Amathila served as the Minister of Regional and Local Government and Housing from 1990 until 1996. During those years she helped to empower other disadvantaged groups as well. One of the relics of the South African administration was that married women were only allowed to acquire land with their husband’s consent. Amathila proposed the Married Persons Equality Act and successfully campaigned for it, despite resistance from male Members of Parliament. It aimed at equal treatment for both sexes in all aspects of life, i.e. equal job opportunities as well as equal pay for the same work. The Act was passed in 1996.
From 1996 until 2005 Dr Amathila was the minister of health and social services. The public health system was still weighed down by problems when she started. Under her leadership new clinics were built and existing ones renovated. HIV-AIDS was a major challenge she had to deal with. Nationwide distribution of anti-retroviral drugs was launched in 2003. Health had been pronounced a priority when the national budget was drawn up but Amathila struggled to keep the health services going with the allocated funds.
During her years as the Minister of Health she chaired the WHO Regional Committee for Africa (1999-2000) and was the president of the World Health Assembly (2000-2001). She received Namibia’s Order of the Eagle on Heroes’ Day in 2002.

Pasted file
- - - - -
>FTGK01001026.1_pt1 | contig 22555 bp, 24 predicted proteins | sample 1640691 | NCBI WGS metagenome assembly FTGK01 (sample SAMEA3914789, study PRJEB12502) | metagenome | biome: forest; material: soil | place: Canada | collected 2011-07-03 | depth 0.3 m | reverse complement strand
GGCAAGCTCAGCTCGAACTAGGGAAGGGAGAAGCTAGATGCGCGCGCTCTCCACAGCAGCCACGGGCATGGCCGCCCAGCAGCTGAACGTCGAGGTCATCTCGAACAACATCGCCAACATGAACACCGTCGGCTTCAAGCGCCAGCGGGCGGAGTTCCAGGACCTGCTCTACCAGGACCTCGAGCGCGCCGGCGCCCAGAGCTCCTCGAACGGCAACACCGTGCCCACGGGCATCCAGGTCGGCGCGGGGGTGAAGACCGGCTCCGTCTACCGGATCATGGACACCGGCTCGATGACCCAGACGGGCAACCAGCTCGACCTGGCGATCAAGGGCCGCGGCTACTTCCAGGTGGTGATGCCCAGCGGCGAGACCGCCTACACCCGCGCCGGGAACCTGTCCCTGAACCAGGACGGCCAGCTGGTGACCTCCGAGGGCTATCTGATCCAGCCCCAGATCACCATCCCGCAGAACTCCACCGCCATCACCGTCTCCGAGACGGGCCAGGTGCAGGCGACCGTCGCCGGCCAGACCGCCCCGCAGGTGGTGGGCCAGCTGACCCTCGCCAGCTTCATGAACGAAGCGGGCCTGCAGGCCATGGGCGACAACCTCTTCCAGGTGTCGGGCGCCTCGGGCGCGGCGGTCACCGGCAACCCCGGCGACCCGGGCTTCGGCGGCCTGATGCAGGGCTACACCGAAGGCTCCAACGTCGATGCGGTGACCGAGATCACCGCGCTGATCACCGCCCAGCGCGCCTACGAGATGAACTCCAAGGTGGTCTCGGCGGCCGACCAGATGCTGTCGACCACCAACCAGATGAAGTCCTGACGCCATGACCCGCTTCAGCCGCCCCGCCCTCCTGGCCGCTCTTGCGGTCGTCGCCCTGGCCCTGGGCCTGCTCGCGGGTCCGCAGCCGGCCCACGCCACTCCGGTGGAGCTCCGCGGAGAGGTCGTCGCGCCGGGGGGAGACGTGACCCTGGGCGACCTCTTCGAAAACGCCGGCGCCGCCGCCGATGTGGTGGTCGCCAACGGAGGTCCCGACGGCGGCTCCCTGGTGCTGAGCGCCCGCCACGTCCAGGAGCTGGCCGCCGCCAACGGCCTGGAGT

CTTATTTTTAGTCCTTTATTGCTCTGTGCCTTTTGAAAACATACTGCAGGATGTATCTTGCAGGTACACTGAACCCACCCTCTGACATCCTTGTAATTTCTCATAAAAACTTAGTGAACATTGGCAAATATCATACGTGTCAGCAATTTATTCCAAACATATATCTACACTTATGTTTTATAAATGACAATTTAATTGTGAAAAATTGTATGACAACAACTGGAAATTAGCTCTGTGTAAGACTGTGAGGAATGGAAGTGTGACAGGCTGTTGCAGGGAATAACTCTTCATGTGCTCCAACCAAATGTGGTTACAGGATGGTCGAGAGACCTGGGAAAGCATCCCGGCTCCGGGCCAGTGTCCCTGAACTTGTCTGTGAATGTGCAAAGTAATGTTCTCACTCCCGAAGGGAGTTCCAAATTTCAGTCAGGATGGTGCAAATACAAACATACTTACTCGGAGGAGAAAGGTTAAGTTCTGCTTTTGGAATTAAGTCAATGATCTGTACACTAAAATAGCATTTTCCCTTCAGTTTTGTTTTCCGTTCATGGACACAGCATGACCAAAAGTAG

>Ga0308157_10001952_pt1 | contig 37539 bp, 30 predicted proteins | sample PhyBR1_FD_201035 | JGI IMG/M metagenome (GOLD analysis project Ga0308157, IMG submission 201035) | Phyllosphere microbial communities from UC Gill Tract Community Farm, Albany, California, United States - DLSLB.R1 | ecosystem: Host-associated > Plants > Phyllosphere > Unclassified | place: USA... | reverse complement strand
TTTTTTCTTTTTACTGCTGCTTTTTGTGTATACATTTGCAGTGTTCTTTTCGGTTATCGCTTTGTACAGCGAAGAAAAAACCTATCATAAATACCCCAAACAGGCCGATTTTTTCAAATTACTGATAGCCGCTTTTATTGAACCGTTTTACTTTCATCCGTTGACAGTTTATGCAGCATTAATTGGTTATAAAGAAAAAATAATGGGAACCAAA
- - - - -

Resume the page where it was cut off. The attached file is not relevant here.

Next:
In March 2005 she was appointed deputy prime minister by President Hifikepunye Pohamba. At first she was not happy with this decision because she did not have any specific responsibilities other than to “sit in the office and twiddle my thumbs, read the newspaper, or come to work only when I was needed”, as she writes in her memoir. But Amathila proved to be a very hardworking deputy prime minister. Whenever she became aware of problems which were not properly addressed by the government she asked the president for a mandate and took charge of dealing with them.
While in Kaokoland she and her team came across a starving group of Ovatue people who had left the mountains because of a prolonged drought. President Pohamba asked Amathila to integrate them into the San Development Programme. She resettled them in three villages, two east of Epupa and one near the mountains where they had previously lived.
Her dedication to the cause of the marginalised was not praised by everyone. Some media reports accused Amathila of diminishing the status of the Office of the Prime Minister by failing to fulfil her duty as deputy prime minister.
After 14 years of commitment to the struggle for independence and 20 years in government Amathila decided that it was time for her to retire. On the 20th anniversary of independence, on 21 March 2010, she gave her farewell speech in Parliament and received a standing ovation.
Retirement has not stopped Amathila from making a difference. She attends to her farm near Nina, east of Windhoek, and she chairs the Wage Commission on Domestic Workers. Having dedicated her life to the struggle for independence and the development of independent Namibia, this great woman has remained down to earth. As she puts it in her book she only wishes to be remembered as ‘the servant of the people’.